Our Lady is a Mother who knew how to let go of her son,  even through the terror of witnessing His crucifixion, so that God the Father could complete His work in Him, with Him, and through Him.

I’ve always wondered why, although our Lady was present as one among those who “devoted themselves with one accord to prayer” (Acts 1:14) after Jesus’ Ascension, she is not present with the disciples in any of the gospel accounts of His Easter resurrection. Where was she?

She must have been alone, pondering in her heart.

The most important conversations I have had with my children have been hidden behind closed doors. I picture Our Lady in a room with a closed door, being greeted with love beyond all-telling, by Jesus  in His glorified state, on the day of His resurrection. Their encounter is one of immense joy and intimacy, one deserving of a mother who gave her son over completely to the will of God the Father.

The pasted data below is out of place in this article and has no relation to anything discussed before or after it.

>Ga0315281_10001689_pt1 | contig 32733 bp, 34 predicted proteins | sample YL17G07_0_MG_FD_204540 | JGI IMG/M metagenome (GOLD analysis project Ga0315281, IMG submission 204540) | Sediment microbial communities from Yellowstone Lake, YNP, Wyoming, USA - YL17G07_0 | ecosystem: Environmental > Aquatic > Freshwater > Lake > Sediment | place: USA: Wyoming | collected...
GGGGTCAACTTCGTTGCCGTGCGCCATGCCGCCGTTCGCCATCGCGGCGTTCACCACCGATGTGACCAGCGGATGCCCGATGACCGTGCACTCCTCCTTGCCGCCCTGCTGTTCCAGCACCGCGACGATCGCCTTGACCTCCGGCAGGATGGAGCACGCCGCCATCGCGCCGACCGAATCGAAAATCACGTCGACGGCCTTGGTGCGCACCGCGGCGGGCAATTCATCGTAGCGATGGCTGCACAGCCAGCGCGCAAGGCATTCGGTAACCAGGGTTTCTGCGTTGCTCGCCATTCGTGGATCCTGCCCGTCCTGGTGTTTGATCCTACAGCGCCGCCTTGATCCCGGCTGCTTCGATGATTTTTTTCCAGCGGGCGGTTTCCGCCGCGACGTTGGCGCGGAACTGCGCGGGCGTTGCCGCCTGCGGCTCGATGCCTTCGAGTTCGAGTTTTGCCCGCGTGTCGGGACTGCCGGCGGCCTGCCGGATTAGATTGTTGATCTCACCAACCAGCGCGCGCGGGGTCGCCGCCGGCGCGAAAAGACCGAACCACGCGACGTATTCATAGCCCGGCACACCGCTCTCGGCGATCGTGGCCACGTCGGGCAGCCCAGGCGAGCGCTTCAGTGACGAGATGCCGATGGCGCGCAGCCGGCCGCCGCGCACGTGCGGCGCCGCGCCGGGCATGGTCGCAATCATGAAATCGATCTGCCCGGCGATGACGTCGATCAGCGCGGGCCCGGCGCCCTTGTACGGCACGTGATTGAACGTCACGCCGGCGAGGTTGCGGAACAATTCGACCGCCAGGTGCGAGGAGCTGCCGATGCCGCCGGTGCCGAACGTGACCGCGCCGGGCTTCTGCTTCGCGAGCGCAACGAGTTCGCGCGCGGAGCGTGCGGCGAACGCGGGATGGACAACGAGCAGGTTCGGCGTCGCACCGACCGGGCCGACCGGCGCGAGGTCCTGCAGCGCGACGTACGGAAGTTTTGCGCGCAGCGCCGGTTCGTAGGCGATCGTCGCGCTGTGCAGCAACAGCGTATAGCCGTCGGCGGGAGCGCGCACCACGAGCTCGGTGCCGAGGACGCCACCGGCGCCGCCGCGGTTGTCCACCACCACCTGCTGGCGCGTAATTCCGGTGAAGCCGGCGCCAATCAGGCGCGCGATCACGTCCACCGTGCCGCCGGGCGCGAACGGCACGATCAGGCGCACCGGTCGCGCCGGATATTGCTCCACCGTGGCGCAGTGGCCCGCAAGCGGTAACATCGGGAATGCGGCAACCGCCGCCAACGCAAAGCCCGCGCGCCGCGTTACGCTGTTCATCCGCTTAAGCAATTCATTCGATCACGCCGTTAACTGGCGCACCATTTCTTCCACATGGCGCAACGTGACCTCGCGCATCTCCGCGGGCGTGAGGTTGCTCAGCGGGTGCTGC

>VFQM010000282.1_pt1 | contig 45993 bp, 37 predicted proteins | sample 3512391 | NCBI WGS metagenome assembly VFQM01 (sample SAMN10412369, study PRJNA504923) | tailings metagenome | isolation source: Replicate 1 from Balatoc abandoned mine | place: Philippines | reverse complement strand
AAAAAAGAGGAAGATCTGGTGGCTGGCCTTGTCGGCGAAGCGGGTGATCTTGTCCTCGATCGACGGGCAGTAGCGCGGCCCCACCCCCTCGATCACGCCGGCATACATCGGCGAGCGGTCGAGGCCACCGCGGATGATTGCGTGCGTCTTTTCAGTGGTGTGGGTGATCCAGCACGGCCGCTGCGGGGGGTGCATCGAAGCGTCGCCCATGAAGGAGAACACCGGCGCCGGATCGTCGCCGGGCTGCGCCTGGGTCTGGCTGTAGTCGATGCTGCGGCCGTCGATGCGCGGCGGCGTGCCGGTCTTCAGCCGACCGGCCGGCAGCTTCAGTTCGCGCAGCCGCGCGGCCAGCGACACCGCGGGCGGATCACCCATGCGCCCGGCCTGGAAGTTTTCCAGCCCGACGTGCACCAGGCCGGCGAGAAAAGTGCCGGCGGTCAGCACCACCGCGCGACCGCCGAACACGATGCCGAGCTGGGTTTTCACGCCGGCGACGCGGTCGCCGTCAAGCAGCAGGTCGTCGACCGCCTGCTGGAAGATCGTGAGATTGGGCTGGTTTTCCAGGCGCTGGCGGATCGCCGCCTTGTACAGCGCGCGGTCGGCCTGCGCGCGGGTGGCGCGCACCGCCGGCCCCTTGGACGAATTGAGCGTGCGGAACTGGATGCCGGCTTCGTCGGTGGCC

But she kept all these things in her heart.

I have always been ambitious for myself, my husband, and my children, but I know now that this is a clinging to straws.

As a mother, I have to be ambitious to be well-pleasing to God – and that’s it.

Happy Mother’s Day to all of you beautiful women who have and are raising children! May God grant you the grace to be ambitious to be well-pleasing to Him in your motherhood!

About the author: Teresa Linda is the Formation Director of the Santa Clara, CA Order of Secular Discalced Carmelites (OCDS). She has four children, ages 15-26, has been married for 28 years, and is a community college English professor.

Erin Foord, ocds: St. Teresa’s Bookmark-healing of our disordered desires

Photo credit: Lorelei Low, ocds